J is in sixth grade. She is of an age when most kids do not believe in Santa. In fact, I would guess in her class pretty much no one does; most kids gave that up in fourth grade, some as late as fifth grade. But J? Well, on my birthday last week, after she found out there was no elf that flew away each night and came back every morning (because she straight-out asked me, and I will not lie), I figured she might have stopped believing in the fat guy in the red suit. But she is my daughter, so I knew there was an even better chance that she figured that just because one thing was not true, that did not necessarily mean the other mythical creatures were not real. [When, sometime between fourth and fifth grade, I found out there was no Santa, I refused to ask my parents about the Easter Bunny or Tooth Fairy. Even though I knew they probably were not real either, I decided to hold onto hope and get one more holiday out of it.]
Yesterday, I took J to the Santa breakfast at our church because good friends of ours were going. J loves their toddler and preschooler, and those two pretty much worship her, so J was only too happy to go. She went up with the kids as they sat on Santa's lap, and she stood next to Santa while the two told Santa what they wanted. Later, I told J that I thought Santa was kind of pushy when our friends' little girl said she wanted an Elsa doll, and Santa kept asking her what else she wanted. Then J said to me, "It's not like he's the real Santa"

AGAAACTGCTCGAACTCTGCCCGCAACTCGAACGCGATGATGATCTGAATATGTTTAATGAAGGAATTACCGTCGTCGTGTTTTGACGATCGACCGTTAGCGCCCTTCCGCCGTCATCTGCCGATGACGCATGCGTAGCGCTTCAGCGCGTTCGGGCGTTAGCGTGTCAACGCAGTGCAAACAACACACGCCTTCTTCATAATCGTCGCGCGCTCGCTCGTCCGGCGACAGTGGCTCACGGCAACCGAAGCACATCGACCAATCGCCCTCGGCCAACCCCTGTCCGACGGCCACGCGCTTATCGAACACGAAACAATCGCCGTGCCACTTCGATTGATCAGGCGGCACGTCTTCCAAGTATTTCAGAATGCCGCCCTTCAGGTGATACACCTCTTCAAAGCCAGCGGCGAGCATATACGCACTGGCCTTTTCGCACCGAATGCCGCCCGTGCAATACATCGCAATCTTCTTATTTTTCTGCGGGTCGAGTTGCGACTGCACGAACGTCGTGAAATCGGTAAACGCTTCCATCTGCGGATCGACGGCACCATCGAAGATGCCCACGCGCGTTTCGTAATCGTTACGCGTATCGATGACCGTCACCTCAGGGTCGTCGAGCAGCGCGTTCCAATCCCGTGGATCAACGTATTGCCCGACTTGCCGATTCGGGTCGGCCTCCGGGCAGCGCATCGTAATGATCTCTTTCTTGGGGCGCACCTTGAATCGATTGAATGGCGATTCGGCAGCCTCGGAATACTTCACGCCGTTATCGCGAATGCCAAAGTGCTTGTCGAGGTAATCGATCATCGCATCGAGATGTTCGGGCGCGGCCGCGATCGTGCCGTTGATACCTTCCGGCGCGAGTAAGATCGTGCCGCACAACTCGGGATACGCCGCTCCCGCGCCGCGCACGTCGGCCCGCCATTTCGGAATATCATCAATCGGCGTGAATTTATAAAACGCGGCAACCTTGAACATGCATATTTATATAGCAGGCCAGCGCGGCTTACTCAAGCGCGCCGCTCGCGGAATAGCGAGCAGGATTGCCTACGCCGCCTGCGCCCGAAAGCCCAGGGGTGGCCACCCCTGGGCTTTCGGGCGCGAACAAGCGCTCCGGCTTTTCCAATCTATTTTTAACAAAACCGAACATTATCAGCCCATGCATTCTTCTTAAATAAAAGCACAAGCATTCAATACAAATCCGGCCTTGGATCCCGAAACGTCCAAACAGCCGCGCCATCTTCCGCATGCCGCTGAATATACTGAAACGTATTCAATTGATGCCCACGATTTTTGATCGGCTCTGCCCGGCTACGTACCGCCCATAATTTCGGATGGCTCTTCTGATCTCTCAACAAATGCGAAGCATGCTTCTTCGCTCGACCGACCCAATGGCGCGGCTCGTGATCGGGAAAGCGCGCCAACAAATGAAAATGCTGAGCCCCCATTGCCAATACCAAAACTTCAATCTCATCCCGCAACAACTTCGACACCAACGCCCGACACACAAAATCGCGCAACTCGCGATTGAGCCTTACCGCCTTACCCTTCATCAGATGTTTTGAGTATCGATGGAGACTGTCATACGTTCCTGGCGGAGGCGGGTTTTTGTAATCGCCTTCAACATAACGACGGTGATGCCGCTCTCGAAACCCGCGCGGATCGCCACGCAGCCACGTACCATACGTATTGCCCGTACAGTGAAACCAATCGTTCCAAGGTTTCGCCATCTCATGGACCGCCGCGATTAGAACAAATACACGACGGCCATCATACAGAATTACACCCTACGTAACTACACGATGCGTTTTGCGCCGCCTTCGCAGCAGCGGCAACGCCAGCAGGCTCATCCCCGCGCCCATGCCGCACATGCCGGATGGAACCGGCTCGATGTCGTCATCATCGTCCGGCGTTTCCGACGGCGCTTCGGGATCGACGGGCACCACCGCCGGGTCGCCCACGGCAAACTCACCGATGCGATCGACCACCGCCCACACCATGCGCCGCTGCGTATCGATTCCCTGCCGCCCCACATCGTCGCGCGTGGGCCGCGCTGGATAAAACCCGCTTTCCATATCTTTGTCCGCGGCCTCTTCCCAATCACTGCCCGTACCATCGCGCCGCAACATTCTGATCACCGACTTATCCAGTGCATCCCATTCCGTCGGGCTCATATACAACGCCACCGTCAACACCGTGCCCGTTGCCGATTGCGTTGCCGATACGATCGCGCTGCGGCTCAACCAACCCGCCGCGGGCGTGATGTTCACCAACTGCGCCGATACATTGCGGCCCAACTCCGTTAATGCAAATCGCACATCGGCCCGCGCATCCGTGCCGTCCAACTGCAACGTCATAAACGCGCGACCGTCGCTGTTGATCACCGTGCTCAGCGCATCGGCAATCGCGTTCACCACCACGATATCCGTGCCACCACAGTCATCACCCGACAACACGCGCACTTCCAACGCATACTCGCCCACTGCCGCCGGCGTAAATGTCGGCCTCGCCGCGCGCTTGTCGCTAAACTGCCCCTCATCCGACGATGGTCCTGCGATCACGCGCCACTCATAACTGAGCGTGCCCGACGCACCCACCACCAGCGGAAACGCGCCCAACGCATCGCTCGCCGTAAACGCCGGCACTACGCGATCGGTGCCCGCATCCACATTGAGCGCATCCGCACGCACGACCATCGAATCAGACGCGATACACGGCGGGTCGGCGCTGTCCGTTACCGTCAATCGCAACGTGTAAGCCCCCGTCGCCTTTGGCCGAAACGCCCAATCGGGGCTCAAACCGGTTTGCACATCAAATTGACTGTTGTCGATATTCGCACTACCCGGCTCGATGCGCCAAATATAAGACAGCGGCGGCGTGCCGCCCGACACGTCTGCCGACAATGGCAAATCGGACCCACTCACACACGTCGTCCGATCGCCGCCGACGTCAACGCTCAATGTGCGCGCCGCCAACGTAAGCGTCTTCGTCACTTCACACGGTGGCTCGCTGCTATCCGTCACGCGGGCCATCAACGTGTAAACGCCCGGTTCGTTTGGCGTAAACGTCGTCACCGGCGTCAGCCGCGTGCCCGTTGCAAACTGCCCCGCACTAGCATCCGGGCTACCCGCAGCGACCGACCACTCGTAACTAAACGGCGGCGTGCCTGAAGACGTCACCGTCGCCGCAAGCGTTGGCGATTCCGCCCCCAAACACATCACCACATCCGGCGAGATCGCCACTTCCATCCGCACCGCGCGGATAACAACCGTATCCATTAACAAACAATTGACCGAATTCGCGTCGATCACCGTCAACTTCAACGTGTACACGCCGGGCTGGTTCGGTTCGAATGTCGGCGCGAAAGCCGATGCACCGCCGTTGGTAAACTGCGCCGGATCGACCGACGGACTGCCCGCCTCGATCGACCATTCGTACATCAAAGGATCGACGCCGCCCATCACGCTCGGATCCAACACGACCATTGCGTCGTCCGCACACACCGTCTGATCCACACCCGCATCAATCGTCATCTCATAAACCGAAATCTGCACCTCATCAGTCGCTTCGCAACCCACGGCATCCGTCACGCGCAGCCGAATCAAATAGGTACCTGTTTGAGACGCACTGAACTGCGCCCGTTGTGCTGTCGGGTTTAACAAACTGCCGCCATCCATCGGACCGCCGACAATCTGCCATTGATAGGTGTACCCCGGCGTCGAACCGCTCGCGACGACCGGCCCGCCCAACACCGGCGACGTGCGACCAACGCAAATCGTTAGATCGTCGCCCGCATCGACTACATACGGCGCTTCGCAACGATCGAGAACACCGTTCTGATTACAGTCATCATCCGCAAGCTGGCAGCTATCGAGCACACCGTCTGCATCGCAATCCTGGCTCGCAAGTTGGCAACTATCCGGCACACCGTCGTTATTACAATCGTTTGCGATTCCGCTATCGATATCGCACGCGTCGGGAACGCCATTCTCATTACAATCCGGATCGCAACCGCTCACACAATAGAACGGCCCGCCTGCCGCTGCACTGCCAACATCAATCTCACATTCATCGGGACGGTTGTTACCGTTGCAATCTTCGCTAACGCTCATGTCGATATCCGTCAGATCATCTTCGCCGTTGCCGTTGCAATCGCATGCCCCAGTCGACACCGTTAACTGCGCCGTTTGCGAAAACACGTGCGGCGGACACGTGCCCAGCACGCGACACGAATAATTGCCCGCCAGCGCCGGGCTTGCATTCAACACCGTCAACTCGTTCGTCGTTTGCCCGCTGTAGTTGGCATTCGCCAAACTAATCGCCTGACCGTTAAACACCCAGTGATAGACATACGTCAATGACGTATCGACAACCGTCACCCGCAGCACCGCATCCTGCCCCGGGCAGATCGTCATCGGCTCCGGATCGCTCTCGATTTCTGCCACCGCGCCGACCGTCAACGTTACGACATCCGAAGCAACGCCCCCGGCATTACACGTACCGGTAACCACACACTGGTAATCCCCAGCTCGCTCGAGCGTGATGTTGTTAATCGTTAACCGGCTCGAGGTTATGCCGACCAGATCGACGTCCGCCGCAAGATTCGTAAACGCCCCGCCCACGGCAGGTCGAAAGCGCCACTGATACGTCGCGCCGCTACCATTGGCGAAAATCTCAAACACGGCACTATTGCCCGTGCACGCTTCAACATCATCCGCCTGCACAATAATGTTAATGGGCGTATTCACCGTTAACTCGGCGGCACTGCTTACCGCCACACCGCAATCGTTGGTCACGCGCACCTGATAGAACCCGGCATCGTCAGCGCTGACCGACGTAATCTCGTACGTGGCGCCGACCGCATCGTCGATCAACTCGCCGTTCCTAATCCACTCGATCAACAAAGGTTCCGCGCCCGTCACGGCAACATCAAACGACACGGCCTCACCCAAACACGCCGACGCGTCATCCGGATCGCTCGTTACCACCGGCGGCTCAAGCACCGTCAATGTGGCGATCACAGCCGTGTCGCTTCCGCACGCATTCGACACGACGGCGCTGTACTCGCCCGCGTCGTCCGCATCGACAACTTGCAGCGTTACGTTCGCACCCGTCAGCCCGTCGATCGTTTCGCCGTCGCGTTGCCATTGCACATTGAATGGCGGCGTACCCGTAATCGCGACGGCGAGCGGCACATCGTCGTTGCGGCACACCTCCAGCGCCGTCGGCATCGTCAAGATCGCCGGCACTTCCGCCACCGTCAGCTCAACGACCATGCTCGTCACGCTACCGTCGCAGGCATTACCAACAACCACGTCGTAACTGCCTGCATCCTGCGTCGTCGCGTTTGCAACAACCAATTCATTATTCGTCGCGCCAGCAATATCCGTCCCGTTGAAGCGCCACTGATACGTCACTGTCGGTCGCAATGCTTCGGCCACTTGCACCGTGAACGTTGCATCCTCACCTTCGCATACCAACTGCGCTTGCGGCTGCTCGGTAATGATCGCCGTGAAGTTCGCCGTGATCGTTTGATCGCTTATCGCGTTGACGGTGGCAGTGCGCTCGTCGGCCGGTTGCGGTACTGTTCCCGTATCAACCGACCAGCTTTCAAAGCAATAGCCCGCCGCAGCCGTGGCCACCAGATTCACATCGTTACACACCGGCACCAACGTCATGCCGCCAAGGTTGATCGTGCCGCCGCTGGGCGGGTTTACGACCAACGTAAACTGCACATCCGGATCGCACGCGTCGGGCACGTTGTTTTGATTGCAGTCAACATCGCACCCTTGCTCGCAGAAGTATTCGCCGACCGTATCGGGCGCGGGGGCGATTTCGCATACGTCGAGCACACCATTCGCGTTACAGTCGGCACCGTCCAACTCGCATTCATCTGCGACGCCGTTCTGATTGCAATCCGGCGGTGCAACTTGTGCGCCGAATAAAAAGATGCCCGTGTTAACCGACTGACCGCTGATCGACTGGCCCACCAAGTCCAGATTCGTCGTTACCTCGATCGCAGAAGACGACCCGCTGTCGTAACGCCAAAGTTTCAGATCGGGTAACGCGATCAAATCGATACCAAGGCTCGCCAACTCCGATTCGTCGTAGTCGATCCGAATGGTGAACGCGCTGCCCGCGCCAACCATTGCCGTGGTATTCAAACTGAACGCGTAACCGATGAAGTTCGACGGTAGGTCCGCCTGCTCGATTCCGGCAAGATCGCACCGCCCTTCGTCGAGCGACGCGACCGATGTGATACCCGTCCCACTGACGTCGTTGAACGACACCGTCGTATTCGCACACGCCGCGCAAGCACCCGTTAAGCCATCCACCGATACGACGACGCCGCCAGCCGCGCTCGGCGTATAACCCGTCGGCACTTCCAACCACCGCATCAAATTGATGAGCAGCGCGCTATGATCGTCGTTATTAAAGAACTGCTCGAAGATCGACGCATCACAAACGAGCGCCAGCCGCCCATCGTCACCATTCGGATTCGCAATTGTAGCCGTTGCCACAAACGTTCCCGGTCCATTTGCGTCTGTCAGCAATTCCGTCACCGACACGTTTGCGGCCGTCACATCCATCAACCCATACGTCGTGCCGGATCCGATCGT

So that comment leads me to believe that she still is holding out a little glimmer of hope that just because an elf does not go back and forth to the North Pole nightly that does not mean that Santa can't pull off his feat of visiting the houses of millions in one night. I thought about coming clean, and I always said I would never lie to J about it. But unless she directly asks me, I think I will keep quiet. Worth noting is that last year (or maybe it was the year before) she asked if there was a Santa. I replied in my best teacher answer, "What do you think?" J answered that she wanted to believe. And I told her then that she should believe, and that I believe in the magic of Christmas. I threw in something about the "Yes, Virginia" story, and that was that. I did not lie, so I could live with that.
I realize there is a chance that she could talk about it at school, and someone could tease her, and I do not want that to happen. And maybe she does not even believe still.
But I guess I just want to hang on to that last little bit of magic, because I know there are a lot of years in between the wonder and belief you have during childhood until you get to the grown-up version of magic, if you even get there at all.
Here's hoping you can find some magic!